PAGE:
Wells Fargo claws back $75 million from former CEO and top exec
NEW YORK — Wells Fargo is taking back another $75 million from its former CEO and another top executive, blaming them for playing central roles in the bank’s fake account fiasco.
The actions announced on Monday were the result of a massive, six-month investigation by Wells Fargo’s independent directors into the bank’s broken culture.
Wells Fargo’s board on Friday took back an additional $28 million from John Stumpf because the longtime CEO was “too slow to investigate or critically challenge” the bank’s sales tactics, the 110-page report said.
It also clawed back $47 million from Carrie Tolstedt, the former head of Wells’ community banks. Tolstedt and other bank leaders were “unwilling to change the sales model or recognize it as the root cause of the problem,” the board found. Directors said Tolstedt and other execs “resisted and impeded scrutiny or oversight” and even “minimized the scale and nature of problems.”
All told, Wells Fargo senior executives are returning $180 million in pay. The board report said it is among the largest corporate clawbacks ever.
“This exhaustive investigation identified serious issues in Wells Fargo’s decentralized structure and the sales culture of the community bank,” Wells Fargo Chairman Stephen Sanger said in a statement.
As part of the investigation, Shearman & Sterling lawyers hired by Wells Fargo’s board conducted 100 interviews of current and former managers, employees, directors and others and searched through 35 million documents. The lawyers also combed through hundreds of interviews of lower-level employees that were conducted by Wells Fargo.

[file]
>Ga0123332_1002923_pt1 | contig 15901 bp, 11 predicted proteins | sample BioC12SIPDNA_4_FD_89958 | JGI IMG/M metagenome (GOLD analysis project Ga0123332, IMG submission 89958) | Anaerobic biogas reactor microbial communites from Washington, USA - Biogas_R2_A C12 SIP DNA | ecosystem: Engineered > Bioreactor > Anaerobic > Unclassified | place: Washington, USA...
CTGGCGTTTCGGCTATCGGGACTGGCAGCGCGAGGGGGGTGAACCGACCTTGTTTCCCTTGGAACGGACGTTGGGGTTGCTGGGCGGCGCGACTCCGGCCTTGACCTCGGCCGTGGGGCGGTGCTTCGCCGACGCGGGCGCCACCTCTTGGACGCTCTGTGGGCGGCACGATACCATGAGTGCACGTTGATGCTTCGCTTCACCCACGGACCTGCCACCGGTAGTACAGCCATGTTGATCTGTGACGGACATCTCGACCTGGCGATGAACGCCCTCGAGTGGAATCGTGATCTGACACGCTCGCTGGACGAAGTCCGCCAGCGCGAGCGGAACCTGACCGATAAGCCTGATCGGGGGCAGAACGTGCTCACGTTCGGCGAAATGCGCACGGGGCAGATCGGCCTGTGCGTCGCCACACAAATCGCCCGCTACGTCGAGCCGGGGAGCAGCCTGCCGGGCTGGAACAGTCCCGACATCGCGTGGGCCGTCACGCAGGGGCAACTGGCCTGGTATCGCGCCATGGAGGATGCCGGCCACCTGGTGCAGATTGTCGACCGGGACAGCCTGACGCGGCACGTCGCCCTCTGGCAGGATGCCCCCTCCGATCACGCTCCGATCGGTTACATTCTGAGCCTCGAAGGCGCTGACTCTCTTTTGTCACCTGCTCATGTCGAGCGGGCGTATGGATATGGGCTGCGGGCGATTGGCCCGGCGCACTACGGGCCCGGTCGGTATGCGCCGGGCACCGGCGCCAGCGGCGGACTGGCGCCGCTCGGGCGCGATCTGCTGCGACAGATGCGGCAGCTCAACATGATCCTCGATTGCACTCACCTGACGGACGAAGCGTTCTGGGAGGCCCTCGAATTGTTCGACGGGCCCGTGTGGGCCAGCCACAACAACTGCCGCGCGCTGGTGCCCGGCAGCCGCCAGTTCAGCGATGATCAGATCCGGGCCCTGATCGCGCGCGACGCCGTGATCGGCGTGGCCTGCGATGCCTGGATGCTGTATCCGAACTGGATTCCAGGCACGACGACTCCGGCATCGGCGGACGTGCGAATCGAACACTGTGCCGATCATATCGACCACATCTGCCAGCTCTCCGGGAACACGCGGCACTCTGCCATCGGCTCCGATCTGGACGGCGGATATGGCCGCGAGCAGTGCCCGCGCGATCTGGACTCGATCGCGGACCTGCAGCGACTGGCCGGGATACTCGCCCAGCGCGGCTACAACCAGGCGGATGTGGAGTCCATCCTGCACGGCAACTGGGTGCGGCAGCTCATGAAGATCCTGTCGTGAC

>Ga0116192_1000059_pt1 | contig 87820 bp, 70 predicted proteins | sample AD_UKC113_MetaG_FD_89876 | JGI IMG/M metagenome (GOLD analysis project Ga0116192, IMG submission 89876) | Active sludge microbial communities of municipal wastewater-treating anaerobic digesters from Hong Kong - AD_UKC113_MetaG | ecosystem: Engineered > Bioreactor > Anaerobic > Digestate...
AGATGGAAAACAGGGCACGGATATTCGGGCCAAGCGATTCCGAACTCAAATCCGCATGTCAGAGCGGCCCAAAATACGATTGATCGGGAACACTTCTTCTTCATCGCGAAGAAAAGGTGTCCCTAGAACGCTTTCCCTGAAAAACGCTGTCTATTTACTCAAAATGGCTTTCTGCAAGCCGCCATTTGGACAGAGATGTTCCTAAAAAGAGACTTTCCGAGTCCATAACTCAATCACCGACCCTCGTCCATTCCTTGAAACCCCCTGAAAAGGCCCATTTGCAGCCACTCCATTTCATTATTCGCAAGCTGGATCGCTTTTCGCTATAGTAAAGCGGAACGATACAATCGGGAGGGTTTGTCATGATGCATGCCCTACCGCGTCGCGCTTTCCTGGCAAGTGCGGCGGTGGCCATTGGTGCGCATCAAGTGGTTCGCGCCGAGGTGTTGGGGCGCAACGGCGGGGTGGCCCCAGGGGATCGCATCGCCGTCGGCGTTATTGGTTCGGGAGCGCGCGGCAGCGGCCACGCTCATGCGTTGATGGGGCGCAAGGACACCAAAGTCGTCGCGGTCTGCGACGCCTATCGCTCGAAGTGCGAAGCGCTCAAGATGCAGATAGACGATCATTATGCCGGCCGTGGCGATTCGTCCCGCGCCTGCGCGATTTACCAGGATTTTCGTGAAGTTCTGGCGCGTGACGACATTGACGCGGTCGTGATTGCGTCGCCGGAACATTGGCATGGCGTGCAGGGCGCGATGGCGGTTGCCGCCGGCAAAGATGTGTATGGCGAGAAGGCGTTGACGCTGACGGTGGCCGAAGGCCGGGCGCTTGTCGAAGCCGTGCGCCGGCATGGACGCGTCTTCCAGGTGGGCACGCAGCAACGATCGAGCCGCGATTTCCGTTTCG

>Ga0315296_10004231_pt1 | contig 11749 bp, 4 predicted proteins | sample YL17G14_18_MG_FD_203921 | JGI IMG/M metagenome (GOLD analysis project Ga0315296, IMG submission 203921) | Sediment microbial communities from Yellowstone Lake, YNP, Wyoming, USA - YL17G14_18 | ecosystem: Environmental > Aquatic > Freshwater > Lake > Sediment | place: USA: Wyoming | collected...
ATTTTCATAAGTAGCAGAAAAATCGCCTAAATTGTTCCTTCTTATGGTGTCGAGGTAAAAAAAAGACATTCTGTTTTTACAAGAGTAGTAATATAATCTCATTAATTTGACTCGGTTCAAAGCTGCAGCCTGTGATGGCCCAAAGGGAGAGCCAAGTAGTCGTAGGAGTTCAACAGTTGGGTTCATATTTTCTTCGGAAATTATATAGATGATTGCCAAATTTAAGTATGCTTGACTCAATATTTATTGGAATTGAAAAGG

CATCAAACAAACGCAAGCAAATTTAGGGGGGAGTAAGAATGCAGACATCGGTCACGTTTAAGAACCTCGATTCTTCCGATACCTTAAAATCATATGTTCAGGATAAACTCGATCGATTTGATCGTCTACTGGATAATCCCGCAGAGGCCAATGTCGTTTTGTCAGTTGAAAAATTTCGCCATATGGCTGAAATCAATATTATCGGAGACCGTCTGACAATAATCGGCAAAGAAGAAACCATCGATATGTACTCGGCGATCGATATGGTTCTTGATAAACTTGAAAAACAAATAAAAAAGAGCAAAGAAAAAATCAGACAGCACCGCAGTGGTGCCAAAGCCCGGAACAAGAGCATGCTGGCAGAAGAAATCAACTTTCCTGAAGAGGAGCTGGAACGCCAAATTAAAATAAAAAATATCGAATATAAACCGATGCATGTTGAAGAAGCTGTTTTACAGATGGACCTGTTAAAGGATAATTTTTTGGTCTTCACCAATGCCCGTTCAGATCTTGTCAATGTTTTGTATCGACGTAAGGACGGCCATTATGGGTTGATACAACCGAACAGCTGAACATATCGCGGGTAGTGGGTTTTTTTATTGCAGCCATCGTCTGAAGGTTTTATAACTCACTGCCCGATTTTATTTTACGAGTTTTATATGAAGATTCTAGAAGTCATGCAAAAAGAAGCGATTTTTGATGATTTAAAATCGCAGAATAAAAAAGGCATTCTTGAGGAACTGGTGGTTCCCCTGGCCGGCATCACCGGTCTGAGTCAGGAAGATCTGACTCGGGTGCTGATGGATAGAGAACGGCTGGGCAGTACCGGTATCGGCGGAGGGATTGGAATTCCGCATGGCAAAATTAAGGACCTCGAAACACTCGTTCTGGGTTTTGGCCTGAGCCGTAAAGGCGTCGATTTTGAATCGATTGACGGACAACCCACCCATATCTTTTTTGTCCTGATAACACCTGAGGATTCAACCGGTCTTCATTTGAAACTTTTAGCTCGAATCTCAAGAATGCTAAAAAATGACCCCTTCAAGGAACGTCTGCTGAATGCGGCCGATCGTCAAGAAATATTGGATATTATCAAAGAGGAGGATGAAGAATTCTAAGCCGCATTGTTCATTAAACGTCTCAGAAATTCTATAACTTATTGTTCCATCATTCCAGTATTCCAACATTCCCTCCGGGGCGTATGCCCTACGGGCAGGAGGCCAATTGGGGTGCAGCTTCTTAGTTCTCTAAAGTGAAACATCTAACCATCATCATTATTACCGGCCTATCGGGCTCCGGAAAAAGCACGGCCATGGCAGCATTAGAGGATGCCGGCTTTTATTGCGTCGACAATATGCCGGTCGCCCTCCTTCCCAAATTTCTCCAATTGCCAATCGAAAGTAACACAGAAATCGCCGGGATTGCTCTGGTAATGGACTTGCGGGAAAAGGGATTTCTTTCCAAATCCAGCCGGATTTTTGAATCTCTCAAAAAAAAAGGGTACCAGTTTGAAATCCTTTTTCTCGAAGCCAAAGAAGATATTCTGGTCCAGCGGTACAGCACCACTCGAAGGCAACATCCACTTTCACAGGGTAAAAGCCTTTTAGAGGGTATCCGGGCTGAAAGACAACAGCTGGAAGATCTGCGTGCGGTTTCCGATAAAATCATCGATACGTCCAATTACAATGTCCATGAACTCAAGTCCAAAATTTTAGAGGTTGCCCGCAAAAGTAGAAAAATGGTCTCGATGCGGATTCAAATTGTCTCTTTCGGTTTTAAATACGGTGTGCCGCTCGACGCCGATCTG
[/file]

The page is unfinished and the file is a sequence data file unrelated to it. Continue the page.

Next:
Wells Fargo reached a $185 million with the government in September and admitted to firing 5,300 employees and creating some 2 million unauthorized accounts. The news set off a firestorm of criticism and led to more than a dozen investigations and lawsuits, the sudden retirement of Stumpf, and forced Wells Fargo to eliminate unrealistic sales goals that promoted cheating.
The Wells Fargo board said it has “total confidence” in the bank’s current management but pledged to maintain strong oversight and accountability going forward.
The scandal has put pressure on Wells Fargo’s board, too. Last week Institutional Shareholder Services, a shareholder watchdog group, recommended that Wells Fargo investors vote against the directors due to lax oversight.